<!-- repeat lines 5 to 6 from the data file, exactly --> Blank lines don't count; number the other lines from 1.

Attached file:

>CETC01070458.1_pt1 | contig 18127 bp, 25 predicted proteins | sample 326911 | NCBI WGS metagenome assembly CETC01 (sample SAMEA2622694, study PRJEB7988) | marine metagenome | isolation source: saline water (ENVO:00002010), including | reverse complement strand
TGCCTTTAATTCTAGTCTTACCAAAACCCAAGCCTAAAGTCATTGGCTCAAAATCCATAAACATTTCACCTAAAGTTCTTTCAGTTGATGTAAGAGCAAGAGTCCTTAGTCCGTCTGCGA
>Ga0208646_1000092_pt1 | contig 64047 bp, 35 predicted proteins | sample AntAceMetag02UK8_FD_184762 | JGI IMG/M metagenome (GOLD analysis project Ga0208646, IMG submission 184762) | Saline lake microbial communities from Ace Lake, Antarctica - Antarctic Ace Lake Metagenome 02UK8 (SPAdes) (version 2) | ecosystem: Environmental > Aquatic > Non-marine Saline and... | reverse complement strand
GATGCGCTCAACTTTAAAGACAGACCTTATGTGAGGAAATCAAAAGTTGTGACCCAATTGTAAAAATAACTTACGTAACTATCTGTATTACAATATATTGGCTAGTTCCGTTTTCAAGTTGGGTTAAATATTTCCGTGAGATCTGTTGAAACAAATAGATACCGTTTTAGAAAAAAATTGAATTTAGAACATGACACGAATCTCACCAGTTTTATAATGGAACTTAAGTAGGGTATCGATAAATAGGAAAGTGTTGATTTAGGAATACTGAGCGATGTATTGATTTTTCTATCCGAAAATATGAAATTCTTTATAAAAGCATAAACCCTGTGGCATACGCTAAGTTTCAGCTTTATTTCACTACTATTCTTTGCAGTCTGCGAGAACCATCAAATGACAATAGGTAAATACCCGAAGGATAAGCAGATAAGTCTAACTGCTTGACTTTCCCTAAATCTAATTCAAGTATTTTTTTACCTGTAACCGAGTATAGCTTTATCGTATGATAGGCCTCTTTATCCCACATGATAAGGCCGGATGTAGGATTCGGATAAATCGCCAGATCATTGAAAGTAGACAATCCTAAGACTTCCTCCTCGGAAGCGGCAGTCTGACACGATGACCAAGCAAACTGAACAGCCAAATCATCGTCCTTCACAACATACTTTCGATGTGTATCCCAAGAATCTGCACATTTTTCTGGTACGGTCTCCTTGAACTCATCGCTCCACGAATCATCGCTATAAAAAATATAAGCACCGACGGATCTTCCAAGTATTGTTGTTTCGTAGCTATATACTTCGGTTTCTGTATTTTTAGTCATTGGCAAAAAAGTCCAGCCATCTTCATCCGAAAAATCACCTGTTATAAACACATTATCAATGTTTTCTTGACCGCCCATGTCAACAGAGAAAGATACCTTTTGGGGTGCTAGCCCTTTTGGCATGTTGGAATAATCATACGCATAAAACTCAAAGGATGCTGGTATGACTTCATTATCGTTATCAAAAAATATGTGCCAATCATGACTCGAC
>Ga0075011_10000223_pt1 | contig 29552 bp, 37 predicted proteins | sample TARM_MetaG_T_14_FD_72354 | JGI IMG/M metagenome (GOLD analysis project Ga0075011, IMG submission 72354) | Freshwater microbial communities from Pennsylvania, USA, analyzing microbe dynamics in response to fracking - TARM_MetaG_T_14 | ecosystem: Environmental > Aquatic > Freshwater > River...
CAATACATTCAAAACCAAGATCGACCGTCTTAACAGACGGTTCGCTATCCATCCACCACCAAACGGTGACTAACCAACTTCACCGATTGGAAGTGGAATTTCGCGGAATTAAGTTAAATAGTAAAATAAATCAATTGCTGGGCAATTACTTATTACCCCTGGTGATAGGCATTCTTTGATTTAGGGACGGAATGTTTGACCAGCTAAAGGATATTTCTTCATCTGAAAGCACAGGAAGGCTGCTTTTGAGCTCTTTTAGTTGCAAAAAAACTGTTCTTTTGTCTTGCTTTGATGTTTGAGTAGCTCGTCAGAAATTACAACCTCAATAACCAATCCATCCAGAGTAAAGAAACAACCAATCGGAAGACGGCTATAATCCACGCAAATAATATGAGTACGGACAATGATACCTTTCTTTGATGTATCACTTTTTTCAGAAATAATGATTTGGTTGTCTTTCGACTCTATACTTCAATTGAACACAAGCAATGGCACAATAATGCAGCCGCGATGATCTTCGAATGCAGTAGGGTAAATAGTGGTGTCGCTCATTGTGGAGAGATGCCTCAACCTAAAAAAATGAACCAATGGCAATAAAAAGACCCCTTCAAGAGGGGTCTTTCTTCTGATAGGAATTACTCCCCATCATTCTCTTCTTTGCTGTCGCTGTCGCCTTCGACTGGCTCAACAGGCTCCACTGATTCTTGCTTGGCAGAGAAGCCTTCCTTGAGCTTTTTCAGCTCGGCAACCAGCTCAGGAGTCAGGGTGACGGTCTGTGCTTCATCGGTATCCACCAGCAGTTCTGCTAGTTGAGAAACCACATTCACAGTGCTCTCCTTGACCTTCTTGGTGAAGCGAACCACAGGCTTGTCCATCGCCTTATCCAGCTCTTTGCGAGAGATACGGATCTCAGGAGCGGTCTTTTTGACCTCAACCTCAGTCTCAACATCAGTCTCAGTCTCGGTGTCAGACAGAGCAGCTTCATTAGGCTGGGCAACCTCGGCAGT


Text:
>Ga0075011_10000223_pt1 | contig 29552 bp, 37 predicted proteins | sample TARM_MetaG_T_14_FD_72354 | JGI IMG/M metagenome (GOLD analysis project Ga0075011, IMG submission 72354) | Freshwater microbial communities from Pennsylvania, USA, analyzing microbe dynamics in response to fracking - TARM_MetaG_T_14 | ecosystem: Environmental > Aquatic > Freshwater > River...
CAATACATTCAAAACCAAGATCGACCGTCTTAACAGACGGTTCGCTATCCATCCACCACCAAACGGTGACTAACCAACTTCACCGATTGGAAGTGGAATTTCGCGGAATTAAGTTAAATAGTAAAATAAATCAATTGCTGGGCAATTACTTATTACCCCTGGTGATAGGCATTCTTTGATTTAGGGACGGAATGTTTGACCAGCTAAAGGATATTTCTTCATCTGAAAGCACAGGAAGGCTGCTTTTGAGCTCTTTTAGTTGCAAAAAAACTGTTCTTTTGTCTTGCTTTGATGTTTGAGTAGCTCGTCAGAAATTACAACCTCAATAACCAATCCATCCAGAGTAAAGAAACAACCAATCGGAAGACGGCTATAATCCACGCAAATAATATGAGTACGGACAATGATACCTTTCTTTGATGTATCACTTTTTTCAGAAATAATGATTTGGTTGTCTTTCGACTCTATACTTCAATTGAACACAAGCAATGGCACAATAATGCAGCCGCGATGATCTTCGAATGCAGTAGGGTAAATAGTGGTGTCGCTCATTGTGGAGAGATGCCTCAACCTAAAAAAATGAACCAATGGCAATAAAAAGACCCCTTCAAGAGGGGTCTTTCTTCTGATAGGAATTACTCCCCATCATTCTCTTCTTTGCTGTCGCTGTCGCCTTCGACTGGCTCAACAGGCTCCACTGATTCTTGCTTGGCAGAGAAGCCTTCCTTGAGCTTTTTCAGCTCGGCAACCAGCTCAGGAGTCAGGGTGACGGTCTGTGCTTCATCGGTATCCACCAGCAGTTCTGCTAGTTGAGAAACCACATTCACAGTGCTCTCCTTGACCTTCTTGGTGAAGCGAACCACAGGCTTGTCCATCGCCTTATCCAGCTCTTTGCGAGAGATACGGATCTCAGGAGCGGTCTTTTTGACCTCAACCTCAGTCTCAACATCAGTCTCAGTCTCGGTGTCAGACAGAGCAGCTTCATTAGGCTGGGCAACCTCGGCAGT